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A tale of tails: deciphering the contribution of terminal tails to the biochemical properties of two Dps proteins from Streptomyces coelicolor

DOI: 10.1007/s00018-014-1658-4 DOI Help
PMID: 24915944 PMID Help

Authors: Matthew D. Hitchings (College of Medicine, Swansea University) , Philip Townsend (Department of Chemistry, School of Biological and Biomedical Sciences, University Science Laboratories, Durham University) , Ehmke Pohl (Department of Chemistry, School of Biological and Biomedical Sciences, University Science Laboratories, Durham University) , Paul D. Facey (College of Medicine, Swansea University) , D. Hugh Jones (College of Medicine, Swansea University) , Paul J. Dyson (College of Medicine, Swansea University) , Ricardo Del Sol (College of Medicine, Swansea University)
Co-authored by industrial partner: No

Type: Journal Paper
Journal: Cellular And Molecular Life Sciences

State: Published (Approved)
Published: June 2014
Diamond Proposal Number(s): 7864

Abstract: Dps proteins are members of an extensive family of proteins that oxidise and deposit iron in the form of ferric oxide, and are also able to bind DNA. Ferroxidation centres are formed at the interface of anti-parallel dimers, which further assemble into dodecameric nanocages with a hollow core where ferric oxide is deposited. Streptomyces coelicolor encodes three Dps-like proteins (DpsA, B and C). Despite sharing the conserved four-helix bundle organisation observed in members of the Dps family, they display significant differences in the length of terminal extensions, or tails. DpsA possess both N- and C-terminal tails of different lengths, and their removal affects quaternary structure assembly to varying degrees. DpsC quaternary structure, on the other hand, is heavily dependent on its N-terminal tail as its removal abolishes correct protein folding. Analysis of the crystal structure of dodecamers from both proteins revealed remarkable differences in the position of tails and interface surface area; and provides insight to explain the differences in biochemical behaviour observed while comparing DpsA and DpsC.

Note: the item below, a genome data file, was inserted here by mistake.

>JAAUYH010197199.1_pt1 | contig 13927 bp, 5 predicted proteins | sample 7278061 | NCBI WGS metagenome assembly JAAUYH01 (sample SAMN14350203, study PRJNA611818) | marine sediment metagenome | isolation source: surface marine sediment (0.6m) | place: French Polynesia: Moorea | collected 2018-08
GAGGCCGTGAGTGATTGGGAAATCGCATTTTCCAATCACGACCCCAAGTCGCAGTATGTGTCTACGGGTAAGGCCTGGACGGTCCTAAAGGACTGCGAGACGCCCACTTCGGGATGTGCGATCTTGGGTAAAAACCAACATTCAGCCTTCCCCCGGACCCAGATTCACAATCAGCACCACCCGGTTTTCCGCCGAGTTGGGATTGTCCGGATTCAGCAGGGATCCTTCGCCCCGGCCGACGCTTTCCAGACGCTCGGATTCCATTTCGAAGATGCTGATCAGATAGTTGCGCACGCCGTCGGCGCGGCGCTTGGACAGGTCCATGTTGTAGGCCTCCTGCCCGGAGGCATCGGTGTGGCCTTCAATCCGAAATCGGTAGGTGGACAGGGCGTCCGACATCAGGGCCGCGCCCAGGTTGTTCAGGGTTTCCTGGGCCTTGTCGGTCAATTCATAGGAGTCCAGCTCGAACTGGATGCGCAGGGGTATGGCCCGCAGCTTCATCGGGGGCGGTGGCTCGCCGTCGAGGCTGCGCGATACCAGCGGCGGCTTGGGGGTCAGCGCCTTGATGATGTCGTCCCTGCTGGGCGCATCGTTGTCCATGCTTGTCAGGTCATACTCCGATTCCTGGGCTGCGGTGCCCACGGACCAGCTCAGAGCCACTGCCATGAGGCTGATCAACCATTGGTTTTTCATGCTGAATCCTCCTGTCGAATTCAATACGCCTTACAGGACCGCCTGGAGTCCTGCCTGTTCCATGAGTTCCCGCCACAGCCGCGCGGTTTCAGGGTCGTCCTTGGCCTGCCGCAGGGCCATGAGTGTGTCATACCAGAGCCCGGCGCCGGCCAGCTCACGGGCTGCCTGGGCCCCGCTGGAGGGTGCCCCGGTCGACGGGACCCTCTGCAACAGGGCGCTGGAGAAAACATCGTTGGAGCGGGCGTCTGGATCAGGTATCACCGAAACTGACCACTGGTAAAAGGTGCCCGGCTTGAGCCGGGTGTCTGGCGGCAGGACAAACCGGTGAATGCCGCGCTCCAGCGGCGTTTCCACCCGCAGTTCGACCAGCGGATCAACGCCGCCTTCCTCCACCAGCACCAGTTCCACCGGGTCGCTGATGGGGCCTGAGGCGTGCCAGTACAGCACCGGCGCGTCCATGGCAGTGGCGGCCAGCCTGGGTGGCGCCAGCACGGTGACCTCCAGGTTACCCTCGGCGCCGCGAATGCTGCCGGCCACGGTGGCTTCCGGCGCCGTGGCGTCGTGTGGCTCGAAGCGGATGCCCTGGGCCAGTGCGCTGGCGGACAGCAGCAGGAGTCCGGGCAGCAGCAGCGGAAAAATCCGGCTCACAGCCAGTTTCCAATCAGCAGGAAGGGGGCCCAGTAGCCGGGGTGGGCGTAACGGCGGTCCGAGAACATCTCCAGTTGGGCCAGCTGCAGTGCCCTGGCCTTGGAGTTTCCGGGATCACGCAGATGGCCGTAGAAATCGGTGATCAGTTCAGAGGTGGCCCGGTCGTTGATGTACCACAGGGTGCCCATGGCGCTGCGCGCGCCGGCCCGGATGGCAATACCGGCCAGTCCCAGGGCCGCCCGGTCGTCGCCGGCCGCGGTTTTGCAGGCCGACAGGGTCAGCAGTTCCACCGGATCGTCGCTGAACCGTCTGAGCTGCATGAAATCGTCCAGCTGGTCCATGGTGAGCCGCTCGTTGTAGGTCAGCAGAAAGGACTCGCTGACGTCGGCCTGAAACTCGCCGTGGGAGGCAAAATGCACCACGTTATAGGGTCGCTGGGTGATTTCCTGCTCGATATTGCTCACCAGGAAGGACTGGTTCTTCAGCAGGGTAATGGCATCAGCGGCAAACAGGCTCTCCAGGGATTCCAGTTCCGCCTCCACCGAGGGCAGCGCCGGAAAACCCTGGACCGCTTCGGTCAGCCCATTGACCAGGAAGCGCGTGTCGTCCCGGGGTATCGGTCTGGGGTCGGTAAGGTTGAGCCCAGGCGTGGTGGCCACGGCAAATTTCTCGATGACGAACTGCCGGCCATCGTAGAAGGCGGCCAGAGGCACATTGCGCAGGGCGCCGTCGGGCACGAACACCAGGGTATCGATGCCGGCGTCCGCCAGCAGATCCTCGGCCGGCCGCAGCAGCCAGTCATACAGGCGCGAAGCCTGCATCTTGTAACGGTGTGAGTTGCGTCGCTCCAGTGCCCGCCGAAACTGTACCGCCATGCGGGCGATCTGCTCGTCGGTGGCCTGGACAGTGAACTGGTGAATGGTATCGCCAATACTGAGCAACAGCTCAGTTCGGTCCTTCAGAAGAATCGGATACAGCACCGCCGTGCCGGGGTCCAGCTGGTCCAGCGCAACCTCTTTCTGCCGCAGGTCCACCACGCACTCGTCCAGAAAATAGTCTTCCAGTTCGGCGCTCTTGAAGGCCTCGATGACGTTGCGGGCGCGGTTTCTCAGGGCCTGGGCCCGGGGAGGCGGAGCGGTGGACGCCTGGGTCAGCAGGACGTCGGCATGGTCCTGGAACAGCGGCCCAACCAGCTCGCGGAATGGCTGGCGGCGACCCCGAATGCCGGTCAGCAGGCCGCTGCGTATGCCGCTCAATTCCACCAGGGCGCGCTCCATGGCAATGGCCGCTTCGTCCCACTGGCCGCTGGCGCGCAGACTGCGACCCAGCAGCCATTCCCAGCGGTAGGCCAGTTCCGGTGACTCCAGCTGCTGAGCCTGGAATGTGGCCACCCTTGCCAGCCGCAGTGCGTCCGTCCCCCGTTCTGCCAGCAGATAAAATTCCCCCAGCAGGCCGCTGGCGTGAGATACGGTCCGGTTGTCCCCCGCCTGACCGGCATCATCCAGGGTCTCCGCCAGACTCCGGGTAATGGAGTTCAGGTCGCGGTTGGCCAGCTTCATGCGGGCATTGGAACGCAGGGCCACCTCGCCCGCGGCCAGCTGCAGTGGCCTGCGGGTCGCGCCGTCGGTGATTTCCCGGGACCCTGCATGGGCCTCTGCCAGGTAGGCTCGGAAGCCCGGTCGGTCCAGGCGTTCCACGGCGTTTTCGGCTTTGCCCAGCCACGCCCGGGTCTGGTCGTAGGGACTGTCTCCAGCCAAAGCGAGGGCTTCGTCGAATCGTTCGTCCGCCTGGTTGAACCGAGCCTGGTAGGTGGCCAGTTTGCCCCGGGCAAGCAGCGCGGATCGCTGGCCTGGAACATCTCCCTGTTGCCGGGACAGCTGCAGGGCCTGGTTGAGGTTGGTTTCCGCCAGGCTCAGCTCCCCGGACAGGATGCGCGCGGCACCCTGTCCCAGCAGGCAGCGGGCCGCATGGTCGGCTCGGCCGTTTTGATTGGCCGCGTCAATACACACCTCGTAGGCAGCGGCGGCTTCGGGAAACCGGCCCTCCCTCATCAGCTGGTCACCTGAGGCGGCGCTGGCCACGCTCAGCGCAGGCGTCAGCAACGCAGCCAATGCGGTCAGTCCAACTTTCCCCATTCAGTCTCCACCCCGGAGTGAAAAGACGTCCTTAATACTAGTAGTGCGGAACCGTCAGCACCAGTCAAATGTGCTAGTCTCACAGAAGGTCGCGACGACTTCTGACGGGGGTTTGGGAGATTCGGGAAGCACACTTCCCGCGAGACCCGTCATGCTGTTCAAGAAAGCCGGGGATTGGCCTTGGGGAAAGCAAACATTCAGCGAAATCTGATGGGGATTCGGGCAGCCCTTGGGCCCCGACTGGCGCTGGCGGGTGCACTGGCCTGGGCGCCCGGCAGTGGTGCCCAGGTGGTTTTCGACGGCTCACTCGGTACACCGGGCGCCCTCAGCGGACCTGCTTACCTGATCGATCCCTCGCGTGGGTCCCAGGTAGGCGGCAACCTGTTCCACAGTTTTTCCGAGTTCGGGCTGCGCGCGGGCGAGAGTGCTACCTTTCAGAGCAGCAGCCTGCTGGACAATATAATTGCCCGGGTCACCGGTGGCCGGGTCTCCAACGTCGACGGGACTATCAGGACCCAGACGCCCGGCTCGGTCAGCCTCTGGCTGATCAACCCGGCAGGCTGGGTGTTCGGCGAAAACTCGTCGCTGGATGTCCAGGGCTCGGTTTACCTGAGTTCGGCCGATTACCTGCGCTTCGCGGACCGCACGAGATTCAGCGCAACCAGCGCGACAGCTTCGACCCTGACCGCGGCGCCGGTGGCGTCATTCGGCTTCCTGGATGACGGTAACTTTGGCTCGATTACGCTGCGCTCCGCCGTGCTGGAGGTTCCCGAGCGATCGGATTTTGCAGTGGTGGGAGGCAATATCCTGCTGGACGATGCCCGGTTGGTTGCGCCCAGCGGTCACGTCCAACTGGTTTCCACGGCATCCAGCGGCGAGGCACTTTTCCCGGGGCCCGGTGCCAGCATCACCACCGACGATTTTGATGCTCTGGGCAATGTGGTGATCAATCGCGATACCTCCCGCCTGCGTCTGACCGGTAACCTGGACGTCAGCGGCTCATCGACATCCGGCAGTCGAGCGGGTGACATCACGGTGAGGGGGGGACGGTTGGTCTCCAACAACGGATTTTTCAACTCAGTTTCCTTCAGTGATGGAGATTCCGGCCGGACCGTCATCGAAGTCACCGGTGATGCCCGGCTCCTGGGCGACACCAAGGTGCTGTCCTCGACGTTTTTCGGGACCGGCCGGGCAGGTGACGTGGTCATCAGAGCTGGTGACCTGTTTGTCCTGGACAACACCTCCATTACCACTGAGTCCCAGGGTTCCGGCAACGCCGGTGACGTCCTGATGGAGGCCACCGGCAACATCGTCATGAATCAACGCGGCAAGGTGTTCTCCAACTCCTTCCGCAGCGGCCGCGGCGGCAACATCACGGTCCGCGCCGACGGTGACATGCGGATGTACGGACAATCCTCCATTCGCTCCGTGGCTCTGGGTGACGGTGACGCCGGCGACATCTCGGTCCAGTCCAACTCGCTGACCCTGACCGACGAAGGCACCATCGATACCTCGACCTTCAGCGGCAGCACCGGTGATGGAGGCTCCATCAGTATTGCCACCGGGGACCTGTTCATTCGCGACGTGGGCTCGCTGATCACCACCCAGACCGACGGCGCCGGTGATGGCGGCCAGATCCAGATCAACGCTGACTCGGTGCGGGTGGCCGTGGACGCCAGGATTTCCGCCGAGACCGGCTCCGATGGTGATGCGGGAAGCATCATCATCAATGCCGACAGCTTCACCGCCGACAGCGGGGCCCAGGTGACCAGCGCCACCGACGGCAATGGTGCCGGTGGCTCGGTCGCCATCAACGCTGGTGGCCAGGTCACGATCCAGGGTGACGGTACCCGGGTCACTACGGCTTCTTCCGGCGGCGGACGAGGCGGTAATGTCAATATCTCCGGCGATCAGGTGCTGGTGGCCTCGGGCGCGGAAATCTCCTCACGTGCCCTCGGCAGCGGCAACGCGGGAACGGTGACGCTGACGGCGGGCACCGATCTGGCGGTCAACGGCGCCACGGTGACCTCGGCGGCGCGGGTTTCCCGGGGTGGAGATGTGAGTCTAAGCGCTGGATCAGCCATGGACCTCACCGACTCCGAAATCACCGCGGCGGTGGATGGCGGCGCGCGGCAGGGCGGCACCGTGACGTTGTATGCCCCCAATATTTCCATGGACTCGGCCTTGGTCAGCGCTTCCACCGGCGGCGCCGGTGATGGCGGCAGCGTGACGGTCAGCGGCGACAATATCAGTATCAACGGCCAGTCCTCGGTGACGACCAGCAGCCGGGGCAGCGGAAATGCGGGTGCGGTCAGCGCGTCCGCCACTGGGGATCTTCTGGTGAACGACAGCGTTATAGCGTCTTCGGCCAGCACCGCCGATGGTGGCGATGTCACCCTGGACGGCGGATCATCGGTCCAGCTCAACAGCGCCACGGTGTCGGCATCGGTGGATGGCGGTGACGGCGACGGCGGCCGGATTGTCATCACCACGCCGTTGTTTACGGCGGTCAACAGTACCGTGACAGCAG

Subject Areas: Biology and Bio-materials, Chemistry


Instruments: I02-Macromolecular Crystallography , I04-Macromolecular Crystallography

Added On: 26/09/2014 14:10

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